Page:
The Nasdaq Composite took an even bigger hit, nearly dropping triple digits and suffering its worst percentage decline since May 20 as technology stocks like SanDisk (SNDK) and Amazon.com (AMZN) posted steep losses. The index closed at its lowest level since February.
Consumer discretionary stocks like Saks (SKS) and Ford (F) took a bit hit in the wake of the Conference Board data on the consumer confidence index.
Basic materials stocks like U.S. Steel (X) and manufacturing stocks such as Deere (DE) took the Conference Board report on China’s leading economic index for April news particularly hard amid fears of lower demand in Asia .
Technology stocks suffered steeper losses than the broader markets as chip maker Micron Technology (MU) tumbled 13% amid disappointment over its quarterly results. While the company beat the Street and posted its highest net income ever and best quarterly sales in almost 10 years, the markets focused on potential problems with demand.
About 11.38 billion shares traded on the New York Stock Exchange, the American Stock Exchange and Nasdaq, above last year's estimated daily average of 9.65 billion.
Market breadth was negative and volume was moderate. On the New York Stock Exchange, losers beat winners 11 to one on volume of 1.6 billion shares. On the Nasdaq, decliners topped advancers eight to one on volume of 2.58 billion shares.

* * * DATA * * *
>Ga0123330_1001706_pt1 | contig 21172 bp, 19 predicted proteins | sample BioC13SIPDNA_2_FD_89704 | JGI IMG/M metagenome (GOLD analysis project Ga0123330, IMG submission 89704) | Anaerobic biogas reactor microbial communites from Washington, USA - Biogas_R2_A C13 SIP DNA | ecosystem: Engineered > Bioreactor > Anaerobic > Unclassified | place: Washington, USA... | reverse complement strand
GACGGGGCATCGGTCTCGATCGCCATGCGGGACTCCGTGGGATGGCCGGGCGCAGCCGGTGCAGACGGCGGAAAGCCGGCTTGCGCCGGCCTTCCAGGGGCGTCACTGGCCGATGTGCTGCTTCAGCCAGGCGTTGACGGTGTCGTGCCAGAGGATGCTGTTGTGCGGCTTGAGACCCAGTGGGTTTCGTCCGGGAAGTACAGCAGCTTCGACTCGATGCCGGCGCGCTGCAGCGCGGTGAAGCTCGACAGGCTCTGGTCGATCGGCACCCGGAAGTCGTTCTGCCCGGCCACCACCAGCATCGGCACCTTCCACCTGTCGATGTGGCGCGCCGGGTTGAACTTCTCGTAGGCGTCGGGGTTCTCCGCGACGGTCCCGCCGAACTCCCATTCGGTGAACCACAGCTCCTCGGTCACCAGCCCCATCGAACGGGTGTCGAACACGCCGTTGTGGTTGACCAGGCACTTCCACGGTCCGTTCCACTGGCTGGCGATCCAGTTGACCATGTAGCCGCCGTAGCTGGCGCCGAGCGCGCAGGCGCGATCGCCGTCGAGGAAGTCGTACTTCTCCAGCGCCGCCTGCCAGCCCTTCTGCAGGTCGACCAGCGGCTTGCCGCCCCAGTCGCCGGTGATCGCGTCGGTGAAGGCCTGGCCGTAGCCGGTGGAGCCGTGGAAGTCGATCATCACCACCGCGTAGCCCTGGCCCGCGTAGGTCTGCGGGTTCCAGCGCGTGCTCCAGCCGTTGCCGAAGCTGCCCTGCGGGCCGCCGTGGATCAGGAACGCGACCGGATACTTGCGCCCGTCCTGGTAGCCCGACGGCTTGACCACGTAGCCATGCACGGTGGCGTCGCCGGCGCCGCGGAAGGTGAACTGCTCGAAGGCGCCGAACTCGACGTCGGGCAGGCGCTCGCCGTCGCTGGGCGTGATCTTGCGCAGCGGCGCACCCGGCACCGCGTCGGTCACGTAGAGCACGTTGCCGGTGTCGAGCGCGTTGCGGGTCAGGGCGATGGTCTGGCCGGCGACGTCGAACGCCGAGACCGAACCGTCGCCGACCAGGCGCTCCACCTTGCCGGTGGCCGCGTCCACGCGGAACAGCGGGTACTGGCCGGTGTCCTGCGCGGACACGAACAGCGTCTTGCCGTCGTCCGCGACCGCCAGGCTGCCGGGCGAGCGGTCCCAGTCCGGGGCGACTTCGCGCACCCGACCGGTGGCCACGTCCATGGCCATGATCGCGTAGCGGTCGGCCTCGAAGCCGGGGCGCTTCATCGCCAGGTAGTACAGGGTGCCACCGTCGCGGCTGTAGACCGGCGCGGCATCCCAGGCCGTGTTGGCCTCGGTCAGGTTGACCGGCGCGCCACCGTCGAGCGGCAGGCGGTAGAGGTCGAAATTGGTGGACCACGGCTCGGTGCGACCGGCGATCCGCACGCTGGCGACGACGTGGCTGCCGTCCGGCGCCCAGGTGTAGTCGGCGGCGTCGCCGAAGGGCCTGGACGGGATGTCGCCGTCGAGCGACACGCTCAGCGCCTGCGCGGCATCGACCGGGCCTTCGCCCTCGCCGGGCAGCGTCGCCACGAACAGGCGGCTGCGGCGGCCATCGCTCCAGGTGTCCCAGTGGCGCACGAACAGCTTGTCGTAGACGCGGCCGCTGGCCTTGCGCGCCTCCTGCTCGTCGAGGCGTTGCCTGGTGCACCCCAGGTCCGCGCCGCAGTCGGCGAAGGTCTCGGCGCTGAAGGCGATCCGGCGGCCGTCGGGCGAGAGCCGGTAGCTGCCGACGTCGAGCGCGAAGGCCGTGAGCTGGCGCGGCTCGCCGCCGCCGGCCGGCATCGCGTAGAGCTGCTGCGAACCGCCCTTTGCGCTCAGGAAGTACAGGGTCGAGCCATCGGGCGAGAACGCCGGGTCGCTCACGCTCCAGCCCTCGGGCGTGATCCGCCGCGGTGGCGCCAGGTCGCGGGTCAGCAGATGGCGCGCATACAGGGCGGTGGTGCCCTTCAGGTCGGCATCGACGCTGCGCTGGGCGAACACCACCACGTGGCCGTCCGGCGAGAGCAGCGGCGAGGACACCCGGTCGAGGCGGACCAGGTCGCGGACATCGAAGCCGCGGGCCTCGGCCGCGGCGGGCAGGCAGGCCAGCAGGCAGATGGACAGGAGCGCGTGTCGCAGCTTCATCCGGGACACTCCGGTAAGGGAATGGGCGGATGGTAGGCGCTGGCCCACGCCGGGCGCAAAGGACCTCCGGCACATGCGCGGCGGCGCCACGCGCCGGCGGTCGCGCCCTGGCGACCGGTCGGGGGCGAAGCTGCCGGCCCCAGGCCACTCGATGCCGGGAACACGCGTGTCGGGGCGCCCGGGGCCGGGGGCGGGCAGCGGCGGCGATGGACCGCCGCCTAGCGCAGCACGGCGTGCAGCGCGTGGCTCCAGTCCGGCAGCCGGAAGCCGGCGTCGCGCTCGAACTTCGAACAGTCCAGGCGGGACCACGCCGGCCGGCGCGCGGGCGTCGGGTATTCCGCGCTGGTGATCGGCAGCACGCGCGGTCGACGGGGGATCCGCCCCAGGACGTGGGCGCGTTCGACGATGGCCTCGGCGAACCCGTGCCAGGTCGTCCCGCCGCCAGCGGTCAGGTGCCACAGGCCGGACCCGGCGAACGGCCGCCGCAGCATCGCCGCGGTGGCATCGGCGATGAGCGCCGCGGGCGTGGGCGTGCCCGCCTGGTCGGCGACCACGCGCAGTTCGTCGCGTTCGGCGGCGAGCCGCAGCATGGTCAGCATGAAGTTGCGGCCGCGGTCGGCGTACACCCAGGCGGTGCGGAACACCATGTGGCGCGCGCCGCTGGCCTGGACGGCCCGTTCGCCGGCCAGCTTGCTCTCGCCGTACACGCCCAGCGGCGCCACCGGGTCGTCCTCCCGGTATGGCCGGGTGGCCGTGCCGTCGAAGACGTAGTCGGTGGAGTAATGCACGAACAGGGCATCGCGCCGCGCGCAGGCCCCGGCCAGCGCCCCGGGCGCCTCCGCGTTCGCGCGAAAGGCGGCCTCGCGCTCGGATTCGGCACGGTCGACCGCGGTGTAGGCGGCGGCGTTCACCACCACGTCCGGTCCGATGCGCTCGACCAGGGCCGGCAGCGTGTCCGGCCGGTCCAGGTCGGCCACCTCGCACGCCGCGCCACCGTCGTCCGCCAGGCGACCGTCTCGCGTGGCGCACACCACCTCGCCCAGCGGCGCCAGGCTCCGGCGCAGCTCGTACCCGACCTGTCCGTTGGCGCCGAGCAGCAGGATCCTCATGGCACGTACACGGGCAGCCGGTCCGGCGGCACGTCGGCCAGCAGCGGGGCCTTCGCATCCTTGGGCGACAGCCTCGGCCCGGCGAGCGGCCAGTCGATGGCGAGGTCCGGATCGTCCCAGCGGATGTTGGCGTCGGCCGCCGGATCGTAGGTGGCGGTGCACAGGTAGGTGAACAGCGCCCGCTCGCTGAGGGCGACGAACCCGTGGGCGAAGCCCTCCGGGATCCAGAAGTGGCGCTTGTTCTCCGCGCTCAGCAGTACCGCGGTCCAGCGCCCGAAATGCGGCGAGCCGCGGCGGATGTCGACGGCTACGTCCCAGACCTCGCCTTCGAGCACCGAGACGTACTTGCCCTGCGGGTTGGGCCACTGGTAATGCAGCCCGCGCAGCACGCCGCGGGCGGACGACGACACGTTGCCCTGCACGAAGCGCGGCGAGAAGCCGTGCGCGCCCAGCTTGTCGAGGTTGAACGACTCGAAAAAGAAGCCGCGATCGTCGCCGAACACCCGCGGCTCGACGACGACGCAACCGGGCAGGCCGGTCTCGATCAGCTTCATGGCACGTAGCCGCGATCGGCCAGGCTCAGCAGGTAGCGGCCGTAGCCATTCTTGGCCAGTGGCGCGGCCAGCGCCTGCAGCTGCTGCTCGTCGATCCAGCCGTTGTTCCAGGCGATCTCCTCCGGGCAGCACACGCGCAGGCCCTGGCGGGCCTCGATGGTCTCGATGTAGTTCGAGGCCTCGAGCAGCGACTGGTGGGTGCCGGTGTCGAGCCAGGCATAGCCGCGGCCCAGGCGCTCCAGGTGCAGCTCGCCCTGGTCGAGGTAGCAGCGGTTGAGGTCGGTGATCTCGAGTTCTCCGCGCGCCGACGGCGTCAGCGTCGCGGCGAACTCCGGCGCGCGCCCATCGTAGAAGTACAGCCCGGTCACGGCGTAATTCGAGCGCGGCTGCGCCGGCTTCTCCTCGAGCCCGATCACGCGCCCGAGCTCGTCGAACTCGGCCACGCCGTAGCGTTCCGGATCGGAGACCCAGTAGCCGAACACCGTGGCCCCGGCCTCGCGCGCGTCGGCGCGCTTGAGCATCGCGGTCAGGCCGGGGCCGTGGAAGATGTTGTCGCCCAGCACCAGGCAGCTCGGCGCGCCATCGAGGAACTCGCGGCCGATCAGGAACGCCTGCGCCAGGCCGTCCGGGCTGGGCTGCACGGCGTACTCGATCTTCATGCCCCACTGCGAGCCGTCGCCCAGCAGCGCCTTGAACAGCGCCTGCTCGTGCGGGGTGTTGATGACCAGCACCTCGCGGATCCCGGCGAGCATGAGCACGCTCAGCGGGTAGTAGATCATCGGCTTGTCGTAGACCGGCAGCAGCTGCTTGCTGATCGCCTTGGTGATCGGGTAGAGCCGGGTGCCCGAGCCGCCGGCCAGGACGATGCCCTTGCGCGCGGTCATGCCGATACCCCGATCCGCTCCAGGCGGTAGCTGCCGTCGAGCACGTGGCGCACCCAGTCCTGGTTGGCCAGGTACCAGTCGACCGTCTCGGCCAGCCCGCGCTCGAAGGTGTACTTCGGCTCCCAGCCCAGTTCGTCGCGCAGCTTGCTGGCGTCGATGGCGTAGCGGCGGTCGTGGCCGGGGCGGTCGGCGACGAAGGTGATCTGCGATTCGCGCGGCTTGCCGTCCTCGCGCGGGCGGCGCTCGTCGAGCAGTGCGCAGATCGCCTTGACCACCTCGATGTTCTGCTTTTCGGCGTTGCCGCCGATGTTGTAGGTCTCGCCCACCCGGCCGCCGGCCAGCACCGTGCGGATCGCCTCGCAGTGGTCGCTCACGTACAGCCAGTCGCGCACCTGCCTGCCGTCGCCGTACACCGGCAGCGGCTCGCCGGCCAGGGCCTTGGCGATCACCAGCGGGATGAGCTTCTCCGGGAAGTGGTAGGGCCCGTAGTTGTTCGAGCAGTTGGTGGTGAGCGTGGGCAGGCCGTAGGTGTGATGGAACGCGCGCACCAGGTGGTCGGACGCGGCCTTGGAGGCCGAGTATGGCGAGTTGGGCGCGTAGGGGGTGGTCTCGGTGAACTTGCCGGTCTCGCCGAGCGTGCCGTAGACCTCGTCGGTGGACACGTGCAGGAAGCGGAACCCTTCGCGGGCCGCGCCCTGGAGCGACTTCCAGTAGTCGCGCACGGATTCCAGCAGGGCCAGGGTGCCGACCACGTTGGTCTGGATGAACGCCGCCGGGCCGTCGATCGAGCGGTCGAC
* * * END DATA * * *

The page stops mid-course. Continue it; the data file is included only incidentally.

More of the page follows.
Only about 260 stocks rose while about 2,840 fell at the New York Stock Exchange, where consolidated volume came to 6.3 billion shares, compared with a light 3.9 billion Monday.
Notes of Interest….
• The Dow Jones Industrial Average’s (DJIA) is at one of its lowest closes of the year, in the red for the fourth day in a row and well below the psychologically-important 10000 mark. The benchmark index has tumbled 428 points, or 4.16%, over the past four trading days and is now off 11.91% from its highest close of the year.
• The S&P 500 Index’s (SPX) managed to hold the 1,040 level for another day. This round-number neighborhood contained the index's lows in late May and early June, and will be a key level to watch in tomorrow's trading. The 200-day moving average on the S&P 500 settled below the previous day's level for the first time since Jan. 2008 -- a particularly bearish signal for traders who watch this technical gauge.
• The Nasdaq Composite (COMP), the tech-rich index, finished the session below its 10-day moving average for the first time since June 10.
• Crude futures fell in sympathy with stocks, as traders wrung their hands over the day's disappointing economic reports. Additionally, Tropical Storm Alex continued to beat a path well away from production facilities in the Gulf of Mexico, eliminating any supply-related concerns. By the close, crude oil for August delivery tumbled $2.31, or nearly 3%, to finish at $75.94 per barrel.
• Gold futures were able to notch a minor gain, capitalizing on the malleable metal's reputation as a relative safe haven. In fact, gold even managed to shrug off pressure from the rising U.S. dollar, which caught a flight-to-safety boost of its own today. Gold for August delivery wrapped up the session on a gain of $3.80, or 0.3%, to settle at $1,242.40 per ounce.